South African news
The enormous cost and outcomes of scaling up diarrhoea prevention has for years been a major concern among health experts, governments and activists alike. Although progress has been made in minimizing diarrhoea, several challenges still remain in the overall prevention, diagnosis and treatment of the disease, which accounts for approximately 20% of under-five deaths, with 9 out of 10 death reportedly occuring in Sub-Saharan Africa alone.
Among the main challenges that remain is the accurate diagnosis of the disease, which is essential in combating the resistance of diarrhoea pathogens. Educating health professionals and patients about the preventative measures of diarrhoea is another major hurdle that needs to be addressed in the management of the disease.
In an effort to create awareness for and preventive measures necessary in limiting the mortality and morbidity associated with diarrhoea, Dettol has joined hands with the Gauteng Department of Health (DoH) to launch the Dettol Pop-Up Clinic Programme. This one of its kind initiative is targedted towards previously disadvantaged communities highly affected by the disease. The aim is to educatate them on good hand hygiene behaviour, as handwashing with soap alone had been proven to prevent up to 50% of childhood diarrhoea.
The launch event, which formed part of the Dettol Hand Hygiene Behaviour Change programme took take place at the Munsieville Community Clinic in Krugersdorp (west of Johannesburg), which is among the highest areas impacted by kid mortality due to diarrhoea.
The programme, which seeks to encourage and supply accessible simple healthcare to underprivileged communities introduced the brand new Moms Hospital programme. Its goal is to enlighten new mothers and pregnant women on helpful hygiene suggestions, like handwashing, area cleaning and food handling.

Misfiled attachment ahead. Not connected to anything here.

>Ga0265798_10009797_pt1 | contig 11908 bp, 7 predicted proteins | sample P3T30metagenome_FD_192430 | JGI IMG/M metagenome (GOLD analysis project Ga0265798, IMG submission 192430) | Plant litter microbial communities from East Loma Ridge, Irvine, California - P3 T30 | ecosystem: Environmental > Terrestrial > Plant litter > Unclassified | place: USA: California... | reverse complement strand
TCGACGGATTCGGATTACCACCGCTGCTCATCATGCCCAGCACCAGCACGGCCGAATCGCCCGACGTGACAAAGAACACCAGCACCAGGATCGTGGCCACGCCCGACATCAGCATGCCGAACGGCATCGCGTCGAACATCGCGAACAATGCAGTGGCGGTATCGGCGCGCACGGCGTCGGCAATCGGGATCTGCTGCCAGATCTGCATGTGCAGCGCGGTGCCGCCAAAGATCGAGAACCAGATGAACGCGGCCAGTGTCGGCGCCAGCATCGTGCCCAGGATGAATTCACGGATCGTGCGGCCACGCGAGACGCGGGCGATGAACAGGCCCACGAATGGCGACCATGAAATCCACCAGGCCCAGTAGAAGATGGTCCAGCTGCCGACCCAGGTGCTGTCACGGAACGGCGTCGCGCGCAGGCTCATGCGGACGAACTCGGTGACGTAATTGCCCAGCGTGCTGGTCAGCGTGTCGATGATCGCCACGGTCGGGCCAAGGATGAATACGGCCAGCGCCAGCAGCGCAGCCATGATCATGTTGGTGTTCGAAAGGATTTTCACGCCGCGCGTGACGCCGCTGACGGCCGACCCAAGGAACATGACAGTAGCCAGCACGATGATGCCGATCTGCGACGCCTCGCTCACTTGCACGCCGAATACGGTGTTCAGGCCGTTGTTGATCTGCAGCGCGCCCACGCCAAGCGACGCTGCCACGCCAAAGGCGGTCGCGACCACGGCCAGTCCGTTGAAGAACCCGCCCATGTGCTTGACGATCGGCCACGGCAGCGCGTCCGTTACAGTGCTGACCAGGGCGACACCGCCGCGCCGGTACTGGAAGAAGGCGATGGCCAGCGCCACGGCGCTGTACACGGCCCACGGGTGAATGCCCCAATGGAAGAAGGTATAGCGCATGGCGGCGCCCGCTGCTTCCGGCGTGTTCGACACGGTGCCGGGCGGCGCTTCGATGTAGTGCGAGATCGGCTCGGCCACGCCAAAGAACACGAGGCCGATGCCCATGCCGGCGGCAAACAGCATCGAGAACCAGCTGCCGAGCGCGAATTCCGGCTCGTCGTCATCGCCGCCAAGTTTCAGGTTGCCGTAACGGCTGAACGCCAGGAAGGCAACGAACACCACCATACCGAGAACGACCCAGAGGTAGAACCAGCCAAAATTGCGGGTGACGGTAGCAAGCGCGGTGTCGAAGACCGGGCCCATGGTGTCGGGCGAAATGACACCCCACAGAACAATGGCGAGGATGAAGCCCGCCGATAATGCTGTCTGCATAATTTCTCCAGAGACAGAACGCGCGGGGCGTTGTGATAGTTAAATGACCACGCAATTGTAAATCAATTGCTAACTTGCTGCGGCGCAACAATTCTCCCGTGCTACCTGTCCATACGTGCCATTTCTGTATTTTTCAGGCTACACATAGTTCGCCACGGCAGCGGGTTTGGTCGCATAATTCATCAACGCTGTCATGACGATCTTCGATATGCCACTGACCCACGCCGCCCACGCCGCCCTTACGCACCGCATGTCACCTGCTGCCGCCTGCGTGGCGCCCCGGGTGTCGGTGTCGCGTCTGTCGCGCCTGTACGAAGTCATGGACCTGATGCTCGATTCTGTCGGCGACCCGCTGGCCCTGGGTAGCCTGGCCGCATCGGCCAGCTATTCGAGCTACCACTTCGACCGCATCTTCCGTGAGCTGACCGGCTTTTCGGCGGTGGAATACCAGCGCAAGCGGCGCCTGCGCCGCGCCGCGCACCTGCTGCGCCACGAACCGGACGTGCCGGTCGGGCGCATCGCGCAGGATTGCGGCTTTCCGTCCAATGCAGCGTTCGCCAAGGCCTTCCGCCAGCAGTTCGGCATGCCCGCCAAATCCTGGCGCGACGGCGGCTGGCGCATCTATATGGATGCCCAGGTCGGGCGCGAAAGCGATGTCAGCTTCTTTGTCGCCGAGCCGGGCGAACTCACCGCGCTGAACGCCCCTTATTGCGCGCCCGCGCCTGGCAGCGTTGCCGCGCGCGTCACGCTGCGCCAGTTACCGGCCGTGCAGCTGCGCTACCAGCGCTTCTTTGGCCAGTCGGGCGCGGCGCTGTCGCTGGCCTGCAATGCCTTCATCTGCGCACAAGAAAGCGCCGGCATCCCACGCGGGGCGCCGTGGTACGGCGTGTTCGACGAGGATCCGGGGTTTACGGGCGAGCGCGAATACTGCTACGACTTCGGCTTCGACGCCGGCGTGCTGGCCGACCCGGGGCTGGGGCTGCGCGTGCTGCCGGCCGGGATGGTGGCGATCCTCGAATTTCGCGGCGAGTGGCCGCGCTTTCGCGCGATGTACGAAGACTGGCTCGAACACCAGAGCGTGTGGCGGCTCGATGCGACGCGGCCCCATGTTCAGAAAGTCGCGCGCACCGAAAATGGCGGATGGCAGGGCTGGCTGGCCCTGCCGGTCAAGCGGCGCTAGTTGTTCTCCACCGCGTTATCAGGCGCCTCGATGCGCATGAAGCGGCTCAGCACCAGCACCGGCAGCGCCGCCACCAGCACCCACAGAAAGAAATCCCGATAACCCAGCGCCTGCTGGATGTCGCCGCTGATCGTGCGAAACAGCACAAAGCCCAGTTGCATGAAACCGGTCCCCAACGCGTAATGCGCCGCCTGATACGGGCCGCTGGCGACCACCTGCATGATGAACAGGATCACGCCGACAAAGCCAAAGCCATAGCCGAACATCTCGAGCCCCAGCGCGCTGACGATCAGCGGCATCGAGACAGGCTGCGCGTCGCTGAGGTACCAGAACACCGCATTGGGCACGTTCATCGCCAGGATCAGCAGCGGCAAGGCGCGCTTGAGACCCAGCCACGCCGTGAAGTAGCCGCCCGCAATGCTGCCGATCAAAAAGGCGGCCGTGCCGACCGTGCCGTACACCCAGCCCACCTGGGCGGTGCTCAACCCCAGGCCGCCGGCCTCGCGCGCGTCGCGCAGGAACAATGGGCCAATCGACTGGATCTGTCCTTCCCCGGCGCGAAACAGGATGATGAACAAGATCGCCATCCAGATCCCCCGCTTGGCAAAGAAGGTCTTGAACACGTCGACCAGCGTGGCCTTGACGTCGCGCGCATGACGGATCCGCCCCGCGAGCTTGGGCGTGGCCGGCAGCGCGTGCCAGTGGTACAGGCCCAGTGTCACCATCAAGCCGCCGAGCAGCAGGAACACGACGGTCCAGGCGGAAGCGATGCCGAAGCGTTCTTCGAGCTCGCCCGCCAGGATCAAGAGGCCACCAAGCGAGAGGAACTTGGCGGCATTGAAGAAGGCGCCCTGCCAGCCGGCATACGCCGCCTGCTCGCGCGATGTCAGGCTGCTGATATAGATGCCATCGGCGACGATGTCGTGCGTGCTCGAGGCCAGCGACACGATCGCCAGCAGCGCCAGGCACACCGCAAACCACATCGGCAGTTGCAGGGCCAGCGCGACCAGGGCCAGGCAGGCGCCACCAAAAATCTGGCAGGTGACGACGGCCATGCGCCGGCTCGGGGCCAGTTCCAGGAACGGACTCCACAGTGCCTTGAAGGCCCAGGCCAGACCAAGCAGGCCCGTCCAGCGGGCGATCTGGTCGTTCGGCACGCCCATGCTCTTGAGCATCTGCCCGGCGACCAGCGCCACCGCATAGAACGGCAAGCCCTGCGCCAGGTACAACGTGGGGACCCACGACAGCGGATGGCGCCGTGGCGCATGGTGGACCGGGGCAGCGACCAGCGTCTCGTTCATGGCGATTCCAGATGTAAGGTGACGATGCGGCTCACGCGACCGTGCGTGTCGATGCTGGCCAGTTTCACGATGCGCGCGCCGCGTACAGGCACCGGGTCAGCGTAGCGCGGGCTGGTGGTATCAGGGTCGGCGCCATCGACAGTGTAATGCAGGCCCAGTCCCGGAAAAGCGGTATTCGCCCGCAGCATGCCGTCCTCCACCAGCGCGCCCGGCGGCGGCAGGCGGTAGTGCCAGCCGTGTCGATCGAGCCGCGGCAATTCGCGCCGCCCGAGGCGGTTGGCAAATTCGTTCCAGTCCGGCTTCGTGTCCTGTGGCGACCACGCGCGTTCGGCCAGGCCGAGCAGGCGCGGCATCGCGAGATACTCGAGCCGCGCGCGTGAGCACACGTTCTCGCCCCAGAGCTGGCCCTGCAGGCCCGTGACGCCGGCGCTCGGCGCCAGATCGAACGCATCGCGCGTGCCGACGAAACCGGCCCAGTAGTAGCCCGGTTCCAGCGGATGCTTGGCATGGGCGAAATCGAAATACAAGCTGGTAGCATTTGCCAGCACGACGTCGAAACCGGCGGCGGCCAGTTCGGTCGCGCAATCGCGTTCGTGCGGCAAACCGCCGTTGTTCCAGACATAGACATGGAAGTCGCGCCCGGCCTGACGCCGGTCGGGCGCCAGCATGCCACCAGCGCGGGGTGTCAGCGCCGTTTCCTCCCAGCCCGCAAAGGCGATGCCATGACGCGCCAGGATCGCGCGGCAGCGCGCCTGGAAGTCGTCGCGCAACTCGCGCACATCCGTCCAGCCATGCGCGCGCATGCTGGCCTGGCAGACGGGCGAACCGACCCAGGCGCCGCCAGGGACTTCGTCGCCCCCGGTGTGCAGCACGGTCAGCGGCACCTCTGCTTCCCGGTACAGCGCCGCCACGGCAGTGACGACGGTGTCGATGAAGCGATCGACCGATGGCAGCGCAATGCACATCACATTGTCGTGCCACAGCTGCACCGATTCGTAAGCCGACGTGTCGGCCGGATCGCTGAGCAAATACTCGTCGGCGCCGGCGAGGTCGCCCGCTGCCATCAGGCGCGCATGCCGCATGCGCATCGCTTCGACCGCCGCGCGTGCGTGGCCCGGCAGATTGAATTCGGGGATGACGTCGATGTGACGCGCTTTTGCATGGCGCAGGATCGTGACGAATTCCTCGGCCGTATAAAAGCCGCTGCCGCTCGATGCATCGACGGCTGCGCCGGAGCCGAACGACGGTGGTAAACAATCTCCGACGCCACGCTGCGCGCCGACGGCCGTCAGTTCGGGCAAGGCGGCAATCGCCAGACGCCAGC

Commenting on the programme, which has reached more than 16 million kids since its inception in 2006, Kunal Sahgal, marketing director of RB Health says: “The pop-up clinic programme will roll out across the country and it will focus on high-risk areas such as rural areas, informal settlements, areas with poor water and sanitation services and in need of better health facilities.”
The primary aim of the Dettol Pop-Up clinics he says, is to help improve the health of children and to boost their prospects for a better life. “No child should die from preventable diseases. We are proud to partner with the Department of Health in ensuring access to quality healthcare and we look forward to making a positive contribution to the South African healthcare sector,” adds Sahgal.
Poor health habits blamed for high rates of diarrhoea
According to latest figures, the national infant mortality rate is estimated at between 27 and 33 deaths per 1 000 births. This’s partially as a result of the continued death of kids through avoidable diseases such as diarrhoea – primarily due to poor health habits of the pregnant mother and during the first 1 000 days of the child’s life. Diarrhoea is ranked as the second leading reason for death among kids under five, based on the latest report by World Health Organisation2. Nevertheless, many youth diarrhoea cases are preventable through enough sanitation as well as good ygiene – like handwashing with water and soap.
As such, The DoH aims to positively effect hand hygiene behaviour, with the hope of enhancing the overall health of South African citizens, particularly women and children. “We are very happy to have Dettol as someone in mitigating health consequences connected to general hygiene and poor hand amongst children and women. The launch of the program is going to go quite a distance in training the general public regarding the advantages of right handwashing and also affording them ability to access best healthcare,” concluded Thuso Montwedi, West Rand District Health Services spokesperson.
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